Masters athletes: How to take up a new sport as an adult without injuring yourself
The morning after her first footy training session, Catherine Haslock knew she was in strife.
"I pulled up lame, basically," she said.
"My quads couldn't handle running and kicking at the same time."
The Melburnian had just joined the Darebin Falcons AFLW over-35s team. And because she'd cycled every day for years and was no stranger to kicking a football around, she assumed she'd be fine.
"I thought of myself as a reasonably fit person, but I then realised as soon as I started playing football that my body just wasn't up to it," Catherine says.
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Her quads were so tight and sore, she couldn't finish a full training session for weeks.
"I got really frustrated those first few sessions because I really wanted to participate.
"It made me feel really old and unfit, and that's not how I perceived myself before I started."
It was slow going, but Catherine's legs eventually got used to kicking, sprinting and quickly stopping.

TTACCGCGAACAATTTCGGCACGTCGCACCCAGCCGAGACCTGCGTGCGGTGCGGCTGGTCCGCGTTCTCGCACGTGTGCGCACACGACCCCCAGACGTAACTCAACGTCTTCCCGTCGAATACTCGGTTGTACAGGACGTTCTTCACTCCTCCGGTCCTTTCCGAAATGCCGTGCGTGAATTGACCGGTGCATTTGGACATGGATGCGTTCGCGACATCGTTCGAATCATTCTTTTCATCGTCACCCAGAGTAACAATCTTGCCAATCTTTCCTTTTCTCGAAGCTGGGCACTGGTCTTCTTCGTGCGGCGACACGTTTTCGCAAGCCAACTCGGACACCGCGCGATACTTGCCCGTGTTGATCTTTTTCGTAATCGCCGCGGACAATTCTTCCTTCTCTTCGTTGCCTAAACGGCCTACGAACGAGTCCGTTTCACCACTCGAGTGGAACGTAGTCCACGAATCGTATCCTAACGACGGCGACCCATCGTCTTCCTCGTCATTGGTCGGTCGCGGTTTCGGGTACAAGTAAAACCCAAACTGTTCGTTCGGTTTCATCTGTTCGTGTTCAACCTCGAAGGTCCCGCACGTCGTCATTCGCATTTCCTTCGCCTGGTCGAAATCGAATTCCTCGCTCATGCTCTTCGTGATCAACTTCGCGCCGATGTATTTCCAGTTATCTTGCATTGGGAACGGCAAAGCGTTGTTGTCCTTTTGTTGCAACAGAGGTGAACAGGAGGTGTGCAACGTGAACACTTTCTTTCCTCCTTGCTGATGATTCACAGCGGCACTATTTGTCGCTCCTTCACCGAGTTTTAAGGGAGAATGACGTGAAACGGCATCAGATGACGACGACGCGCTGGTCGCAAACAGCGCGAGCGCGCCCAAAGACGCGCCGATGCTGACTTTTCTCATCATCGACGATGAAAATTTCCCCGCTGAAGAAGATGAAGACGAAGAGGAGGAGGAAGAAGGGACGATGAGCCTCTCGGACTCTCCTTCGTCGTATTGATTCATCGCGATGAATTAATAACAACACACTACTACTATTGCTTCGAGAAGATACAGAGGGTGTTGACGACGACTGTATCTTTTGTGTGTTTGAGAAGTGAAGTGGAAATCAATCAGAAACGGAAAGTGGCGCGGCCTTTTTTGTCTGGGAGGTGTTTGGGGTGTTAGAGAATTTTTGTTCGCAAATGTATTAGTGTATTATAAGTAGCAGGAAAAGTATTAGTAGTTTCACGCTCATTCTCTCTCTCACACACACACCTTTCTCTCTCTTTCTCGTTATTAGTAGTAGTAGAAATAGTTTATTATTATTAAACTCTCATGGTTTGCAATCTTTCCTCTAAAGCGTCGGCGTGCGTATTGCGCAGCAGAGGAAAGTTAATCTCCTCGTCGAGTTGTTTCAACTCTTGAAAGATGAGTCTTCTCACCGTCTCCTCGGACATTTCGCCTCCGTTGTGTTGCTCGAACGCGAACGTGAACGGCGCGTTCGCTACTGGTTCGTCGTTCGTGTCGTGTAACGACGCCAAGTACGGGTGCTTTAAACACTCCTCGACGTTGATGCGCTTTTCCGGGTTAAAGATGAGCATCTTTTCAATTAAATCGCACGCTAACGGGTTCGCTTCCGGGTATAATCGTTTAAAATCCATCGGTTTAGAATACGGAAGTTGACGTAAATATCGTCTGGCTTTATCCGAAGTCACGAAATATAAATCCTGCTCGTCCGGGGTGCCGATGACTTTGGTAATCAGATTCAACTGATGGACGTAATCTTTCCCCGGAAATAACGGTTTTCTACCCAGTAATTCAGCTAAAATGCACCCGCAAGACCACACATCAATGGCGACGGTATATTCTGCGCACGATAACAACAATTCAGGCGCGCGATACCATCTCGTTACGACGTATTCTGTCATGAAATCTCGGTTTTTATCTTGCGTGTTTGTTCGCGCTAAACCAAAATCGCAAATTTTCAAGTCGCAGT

Now that lockdowns appear to be behind us, various leagues and tournaments are back up and running, and Masters competitions — usually involving people 35 years and older — are no exception.
These days, there seems to be more demand for Masters sports, says Mandy Hagstrom, an exercise scientist at UNSW.
"People will often want to return for the social connection, maybe they've got to the point where their kids are self-sufficient enough that they can re-engage in sport, or perhaps they don't want to just go to the gym.
"We also now have increased knowledge of what happens with our body [as we age], but maybe our approach to that hasn't quite caught up yet."
Australia doesn't collect data on injuries sustained in community sport, but ask around any Masters team and you'll find plenty who suffered sprains, strains and niggles at the start of their playing career.
So if you're interested in starting a new sport as an over-35er, how can you play without getting sidelined early?
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There's not much you can do about injuries from, say, getting knocked to the ground or enthusiastically tackled. But you can lower your risk of non-contact soft tissue injuries such as pulled muscles.
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This preparation is less about general fitness and more about getting your body used to doing the movements your new sport requires, according to Alan Hayes, a muscle and exercise physiologist at Victoria University.
"If you take an elite AFL footballer and have them play a professional tennis match, there's a good chance that they will injure themselves," he says.